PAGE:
This last year, I have been confronted with my third Isaac. One Million Arrows is both a complete miracle child, as well as a problem child. There are untold marvels at how this book came together with the meeting of Papa in India, getting my heart and life wrapped around thousands of orphans, and all the amazing people that mysteriously happened into my life over the two-year course of writing—people who made it the inspiring story that it is. Also, the impossible endorsements—each one has it’s own story of awe and wonder as to how little, unknown Julie Ferwerda was able to acquire such a recognized name. The Josh McDowell story alone would knock your sock off! Believe me, it couldn’t have been my doing.
Though OMA was a totally difficult book to write and a labor of love, taking almost daily effort over the course of two years, it was also a complete and satisfying gift to me before it was finished. Through it I have grown immensely as a person, and I’ve had the opportunity to meet Papa and all the amazing orphaned children, as well as to encourage thousands of families to make a difference wherever they’re planted.
The problem with this latest Isaac is that it ties me to many people and ministries who are not going to “get” or embrace my newfound life message and mission, and I don’t want to cause unfair injury or embarrassment for them. It holds me back from becoming all that I am supposed to be and work toward in my future. As we sell out of our first print run of 5,000 books in just 16 months (nothing short of a miracle, considering there have been no big marketing campaigns or even one ministry who has supported it), we also draw near to a new beginning. It’s time to let this Isaac go, but I already see it being brought back to life with the soon publication of my newest book, which will ultimately impact many more lives than OMA ever could have, and with a much more powerful and important message.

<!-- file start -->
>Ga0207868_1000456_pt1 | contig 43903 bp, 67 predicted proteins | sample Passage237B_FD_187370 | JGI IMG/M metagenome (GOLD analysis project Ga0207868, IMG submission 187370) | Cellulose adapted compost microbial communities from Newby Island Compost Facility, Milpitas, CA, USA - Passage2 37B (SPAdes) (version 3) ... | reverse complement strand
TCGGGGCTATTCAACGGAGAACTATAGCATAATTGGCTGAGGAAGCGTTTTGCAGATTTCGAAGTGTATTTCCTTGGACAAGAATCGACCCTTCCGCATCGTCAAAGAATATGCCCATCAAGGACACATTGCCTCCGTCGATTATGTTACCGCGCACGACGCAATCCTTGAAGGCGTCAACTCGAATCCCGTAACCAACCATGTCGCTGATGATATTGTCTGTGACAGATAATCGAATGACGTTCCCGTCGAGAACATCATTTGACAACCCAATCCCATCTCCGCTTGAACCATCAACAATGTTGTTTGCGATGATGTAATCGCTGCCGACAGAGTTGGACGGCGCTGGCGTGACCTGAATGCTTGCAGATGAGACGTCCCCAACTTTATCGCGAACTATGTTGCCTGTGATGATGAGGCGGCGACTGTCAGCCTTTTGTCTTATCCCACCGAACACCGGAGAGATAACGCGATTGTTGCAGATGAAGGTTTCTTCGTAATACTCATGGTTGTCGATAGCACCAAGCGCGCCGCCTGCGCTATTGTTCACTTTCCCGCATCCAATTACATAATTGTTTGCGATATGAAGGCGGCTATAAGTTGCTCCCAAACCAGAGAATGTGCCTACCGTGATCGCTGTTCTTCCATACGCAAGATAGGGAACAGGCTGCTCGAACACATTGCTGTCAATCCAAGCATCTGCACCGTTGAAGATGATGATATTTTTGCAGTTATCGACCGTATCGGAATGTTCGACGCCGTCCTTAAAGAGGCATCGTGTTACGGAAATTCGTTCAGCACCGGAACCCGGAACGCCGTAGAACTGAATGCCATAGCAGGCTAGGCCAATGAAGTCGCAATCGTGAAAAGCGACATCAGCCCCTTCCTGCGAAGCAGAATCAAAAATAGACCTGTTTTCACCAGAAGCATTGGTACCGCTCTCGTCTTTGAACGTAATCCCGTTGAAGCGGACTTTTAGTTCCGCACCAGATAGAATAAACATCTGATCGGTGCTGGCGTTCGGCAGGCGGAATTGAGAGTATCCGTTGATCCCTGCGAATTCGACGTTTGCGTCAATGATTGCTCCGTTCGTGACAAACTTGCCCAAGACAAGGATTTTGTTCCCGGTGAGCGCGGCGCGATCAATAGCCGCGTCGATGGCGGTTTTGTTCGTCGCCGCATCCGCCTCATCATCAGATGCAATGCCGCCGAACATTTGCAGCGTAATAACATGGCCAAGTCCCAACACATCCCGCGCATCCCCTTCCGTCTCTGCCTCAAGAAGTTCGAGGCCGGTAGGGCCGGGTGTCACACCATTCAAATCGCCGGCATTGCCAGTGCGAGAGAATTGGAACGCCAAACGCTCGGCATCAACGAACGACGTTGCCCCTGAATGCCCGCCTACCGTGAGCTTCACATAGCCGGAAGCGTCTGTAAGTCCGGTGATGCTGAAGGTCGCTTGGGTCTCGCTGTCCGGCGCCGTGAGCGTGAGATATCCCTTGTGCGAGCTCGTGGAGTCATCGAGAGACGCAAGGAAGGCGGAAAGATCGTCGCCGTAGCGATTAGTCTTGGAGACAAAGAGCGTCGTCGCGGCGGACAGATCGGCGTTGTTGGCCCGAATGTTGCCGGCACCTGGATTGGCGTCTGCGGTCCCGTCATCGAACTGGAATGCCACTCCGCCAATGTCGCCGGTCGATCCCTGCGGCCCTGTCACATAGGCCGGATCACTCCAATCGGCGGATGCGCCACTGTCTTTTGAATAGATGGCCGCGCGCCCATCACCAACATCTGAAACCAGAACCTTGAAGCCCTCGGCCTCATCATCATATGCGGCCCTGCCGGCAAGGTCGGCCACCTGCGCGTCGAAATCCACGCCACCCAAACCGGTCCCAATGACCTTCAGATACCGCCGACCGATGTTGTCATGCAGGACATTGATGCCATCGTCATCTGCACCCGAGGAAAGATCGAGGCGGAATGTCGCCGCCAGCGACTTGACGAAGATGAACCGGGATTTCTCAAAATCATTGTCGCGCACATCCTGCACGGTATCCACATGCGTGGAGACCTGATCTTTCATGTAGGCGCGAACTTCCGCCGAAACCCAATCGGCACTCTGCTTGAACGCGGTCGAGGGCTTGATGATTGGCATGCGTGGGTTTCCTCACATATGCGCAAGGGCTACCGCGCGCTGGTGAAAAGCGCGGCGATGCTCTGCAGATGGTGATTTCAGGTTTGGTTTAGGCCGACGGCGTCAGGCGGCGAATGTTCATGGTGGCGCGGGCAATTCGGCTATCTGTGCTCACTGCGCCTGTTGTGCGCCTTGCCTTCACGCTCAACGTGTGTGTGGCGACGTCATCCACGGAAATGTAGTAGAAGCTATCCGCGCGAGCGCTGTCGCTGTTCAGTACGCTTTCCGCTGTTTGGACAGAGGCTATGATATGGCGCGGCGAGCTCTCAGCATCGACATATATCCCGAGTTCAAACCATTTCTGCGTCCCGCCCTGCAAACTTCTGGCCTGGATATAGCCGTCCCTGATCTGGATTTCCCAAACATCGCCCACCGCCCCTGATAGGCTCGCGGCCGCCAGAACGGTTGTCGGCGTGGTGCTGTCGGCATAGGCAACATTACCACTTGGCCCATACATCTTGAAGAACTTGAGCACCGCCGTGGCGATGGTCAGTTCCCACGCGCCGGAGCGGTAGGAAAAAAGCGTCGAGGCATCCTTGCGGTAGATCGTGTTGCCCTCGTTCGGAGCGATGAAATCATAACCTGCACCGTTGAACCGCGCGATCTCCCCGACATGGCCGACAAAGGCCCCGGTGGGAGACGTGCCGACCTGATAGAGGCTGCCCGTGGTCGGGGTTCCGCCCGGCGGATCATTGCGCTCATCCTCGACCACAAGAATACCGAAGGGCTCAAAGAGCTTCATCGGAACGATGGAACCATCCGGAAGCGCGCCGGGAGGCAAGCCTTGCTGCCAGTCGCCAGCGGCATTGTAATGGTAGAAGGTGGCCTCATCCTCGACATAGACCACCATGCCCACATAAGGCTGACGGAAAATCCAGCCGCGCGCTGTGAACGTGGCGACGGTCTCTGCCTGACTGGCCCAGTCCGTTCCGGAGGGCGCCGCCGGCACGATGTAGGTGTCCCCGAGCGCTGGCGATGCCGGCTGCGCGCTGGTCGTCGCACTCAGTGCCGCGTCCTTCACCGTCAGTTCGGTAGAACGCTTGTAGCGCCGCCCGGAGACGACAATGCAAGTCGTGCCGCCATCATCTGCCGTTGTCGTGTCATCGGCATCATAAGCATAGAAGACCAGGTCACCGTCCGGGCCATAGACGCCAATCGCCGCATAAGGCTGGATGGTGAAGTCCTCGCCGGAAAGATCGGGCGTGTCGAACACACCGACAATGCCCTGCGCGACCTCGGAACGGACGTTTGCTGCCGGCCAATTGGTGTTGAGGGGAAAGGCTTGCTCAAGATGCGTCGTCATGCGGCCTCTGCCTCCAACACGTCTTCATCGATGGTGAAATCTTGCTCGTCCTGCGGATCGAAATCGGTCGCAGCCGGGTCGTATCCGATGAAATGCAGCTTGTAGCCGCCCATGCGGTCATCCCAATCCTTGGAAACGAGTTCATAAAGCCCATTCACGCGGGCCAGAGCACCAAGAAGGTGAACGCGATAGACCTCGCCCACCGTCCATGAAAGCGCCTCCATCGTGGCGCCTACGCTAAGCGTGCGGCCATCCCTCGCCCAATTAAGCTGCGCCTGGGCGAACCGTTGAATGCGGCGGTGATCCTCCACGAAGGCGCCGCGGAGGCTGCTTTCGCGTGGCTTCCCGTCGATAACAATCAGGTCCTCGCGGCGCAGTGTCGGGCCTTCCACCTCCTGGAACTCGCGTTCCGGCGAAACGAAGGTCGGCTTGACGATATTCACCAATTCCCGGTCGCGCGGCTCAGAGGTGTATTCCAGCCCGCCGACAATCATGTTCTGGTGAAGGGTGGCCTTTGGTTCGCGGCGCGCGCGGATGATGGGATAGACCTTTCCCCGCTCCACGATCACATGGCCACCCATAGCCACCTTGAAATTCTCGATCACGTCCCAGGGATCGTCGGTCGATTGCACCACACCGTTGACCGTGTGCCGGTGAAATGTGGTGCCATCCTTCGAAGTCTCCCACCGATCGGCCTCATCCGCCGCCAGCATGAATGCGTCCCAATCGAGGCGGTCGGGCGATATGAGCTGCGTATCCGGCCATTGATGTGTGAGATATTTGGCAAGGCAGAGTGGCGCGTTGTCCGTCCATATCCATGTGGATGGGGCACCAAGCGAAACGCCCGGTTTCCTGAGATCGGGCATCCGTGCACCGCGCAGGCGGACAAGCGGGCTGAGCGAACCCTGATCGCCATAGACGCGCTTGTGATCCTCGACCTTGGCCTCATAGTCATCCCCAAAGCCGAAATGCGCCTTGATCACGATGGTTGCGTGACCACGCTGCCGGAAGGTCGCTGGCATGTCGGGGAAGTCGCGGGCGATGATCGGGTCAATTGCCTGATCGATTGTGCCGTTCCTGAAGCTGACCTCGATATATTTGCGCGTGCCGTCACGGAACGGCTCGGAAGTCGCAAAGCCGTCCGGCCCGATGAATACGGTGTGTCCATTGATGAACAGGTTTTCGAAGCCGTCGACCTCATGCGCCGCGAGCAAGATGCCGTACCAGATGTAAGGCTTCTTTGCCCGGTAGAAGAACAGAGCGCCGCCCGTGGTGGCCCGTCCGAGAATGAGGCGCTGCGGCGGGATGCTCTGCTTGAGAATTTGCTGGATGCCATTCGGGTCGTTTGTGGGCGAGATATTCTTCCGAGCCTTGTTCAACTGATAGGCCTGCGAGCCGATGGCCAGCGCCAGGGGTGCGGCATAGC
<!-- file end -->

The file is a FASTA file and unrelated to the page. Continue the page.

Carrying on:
As you listen to my story and my plans, and what God is doing in my life, I hope you come away with another thought: great faith and great rewards demand great sacrifices.
My husband has always said I’m an all or nothing kinda gal, and he’s spot on. When it comes to the Adventure and “The Story,” I don’t want to miss one ounce of the very best that God has in store for me. Through all these experiences, I now know that sometimes this is going to mean going counter-intuitively to what I understand in the moment, or insanely opposed to what others around me think (some people think I’m kinda tripped on drugs). But someday, I’m totally confident that it will make perfect sense, and certainly already does more than it ever did before.
For now, I can tell you that I’ve no regrets, and my life has been incredibly exciting and amazing. I can’t wait for what’s next!
Have you sacrificed an Isaac or two? What has been the outcome? Regrets? Magic? Adventure?